Moo Do Philosophy - The Right Mindfulness

Wed, 08/12/2009 - 2:00am — Grandmaster
The teacher looks for effort…Not skill – There is an old Chinese saying that goes, “When the student is ready, the teacher will appear.” This means that we are all exactly where we are suppose to be in life. I will never forget when I realized this for the first time. There are many lessons we are not ready for. This is why the Master teacher or instructor looks for effort…not skill. They realize that it takes time to learn anything of value. In fact, I often tell my students that, “Anything that’s worth while takes awhile.” Simply put, the best things in life and the most valuable lessons, will only come to you when you are ready to receive them. This is why the peak performance warrior is in no hurry other than to remain aware, alert, and ready to learn. This takes effort. The skill always comes in time.
 
“Everything you want in life is already on its way to you. Your job is to aware, alert, and ready to learn and receive.” J. John St. James
 
Partners, Not Opponents – This concept conveys the importance of being a team player. It has been said that no man is an island. For us to achieve our fullest potential, we must work together where we are needed most in the service of a greater cause. The peak performance warrior understands this and works as part of the greater good. He or she also understands that everyone has a place as long as they are willing to work as partners and not opponents.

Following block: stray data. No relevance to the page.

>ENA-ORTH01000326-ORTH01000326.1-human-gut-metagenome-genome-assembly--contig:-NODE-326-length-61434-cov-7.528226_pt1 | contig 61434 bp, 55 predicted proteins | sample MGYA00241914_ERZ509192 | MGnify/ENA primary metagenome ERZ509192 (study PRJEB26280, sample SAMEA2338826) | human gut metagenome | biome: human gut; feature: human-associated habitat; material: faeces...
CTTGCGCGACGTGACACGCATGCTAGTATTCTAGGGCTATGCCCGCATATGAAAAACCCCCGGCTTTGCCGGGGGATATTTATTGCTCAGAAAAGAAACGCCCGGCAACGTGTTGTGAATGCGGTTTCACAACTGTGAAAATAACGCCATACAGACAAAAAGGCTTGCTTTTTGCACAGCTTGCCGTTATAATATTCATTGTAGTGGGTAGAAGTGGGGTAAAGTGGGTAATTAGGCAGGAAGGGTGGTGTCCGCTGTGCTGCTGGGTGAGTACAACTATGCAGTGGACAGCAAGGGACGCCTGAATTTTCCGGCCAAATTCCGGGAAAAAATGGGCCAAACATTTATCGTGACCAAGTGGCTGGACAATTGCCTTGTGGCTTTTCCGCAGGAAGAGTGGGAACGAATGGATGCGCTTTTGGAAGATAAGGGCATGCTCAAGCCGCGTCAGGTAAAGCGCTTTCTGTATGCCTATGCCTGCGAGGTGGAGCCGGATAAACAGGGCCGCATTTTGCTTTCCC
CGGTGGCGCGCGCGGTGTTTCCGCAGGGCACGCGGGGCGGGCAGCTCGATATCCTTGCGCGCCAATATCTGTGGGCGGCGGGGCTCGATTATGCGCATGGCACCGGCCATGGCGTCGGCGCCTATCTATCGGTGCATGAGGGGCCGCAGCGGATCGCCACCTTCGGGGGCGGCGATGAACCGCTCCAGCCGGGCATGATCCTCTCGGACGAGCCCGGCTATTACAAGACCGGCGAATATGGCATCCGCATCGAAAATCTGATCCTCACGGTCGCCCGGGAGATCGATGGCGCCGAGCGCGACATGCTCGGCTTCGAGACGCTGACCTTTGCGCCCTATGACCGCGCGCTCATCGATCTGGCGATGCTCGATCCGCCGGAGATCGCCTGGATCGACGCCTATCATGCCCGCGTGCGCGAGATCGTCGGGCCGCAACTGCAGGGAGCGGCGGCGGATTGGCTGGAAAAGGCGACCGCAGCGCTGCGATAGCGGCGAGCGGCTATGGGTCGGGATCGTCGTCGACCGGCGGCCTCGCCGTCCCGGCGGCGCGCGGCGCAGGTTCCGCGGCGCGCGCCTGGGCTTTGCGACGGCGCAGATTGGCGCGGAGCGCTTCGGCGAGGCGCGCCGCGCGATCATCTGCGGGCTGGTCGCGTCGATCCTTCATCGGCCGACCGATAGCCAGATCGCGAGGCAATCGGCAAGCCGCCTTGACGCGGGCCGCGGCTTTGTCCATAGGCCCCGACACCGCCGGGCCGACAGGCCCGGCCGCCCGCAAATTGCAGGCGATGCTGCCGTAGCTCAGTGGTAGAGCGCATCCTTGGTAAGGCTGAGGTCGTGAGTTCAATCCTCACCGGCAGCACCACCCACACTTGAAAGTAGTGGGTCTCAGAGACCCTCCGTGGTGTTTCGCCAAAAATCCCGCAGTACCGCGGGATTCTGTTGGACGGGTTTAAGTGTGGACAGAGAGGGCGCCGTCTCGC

“To know oneself is to study oneself in action with another person.”  Bruce Lee
 
“Adapting an opponent attitude is futile – your struggle is always with yourself.”  Author Unknown
 
“Softness triumphs over hardness, feebleness over strength. What is more malleable is always superior over that which is immovable. This is the principle of controlling things by going with them, of mastery through adaptation.”  Lao-tzu
 
Conscious Relaxation –This concept deals with finding stillness in motion. It is the gap between action and eventually becomes the action itself. It transforms the Tang Soo Do practitioner into a martial artist. It is the ability relax, focus, and relax again. It is also the ability to move from tension to relaxation (Shin Chook) and then back again. Most importantly, it is the ability to be fully present in the moment. The “Master” understands for this to happen, the student must first relax the mind before the body will relax. By doing this, the student becomes the “observer”.
Most of our tension comes from mental stress and anxiety that we hold in our bodies. This is why to learn properly, the student must first relax. The “Master” understands this concept and is able to set a mood that is structured and disciplined yet relaxed. This type of training environment promotes learning as the student learns best when they are relaxed.
 
“Tension is trying to become who you think you should be. Relaxation is who you are.” Chinese Proverb
 

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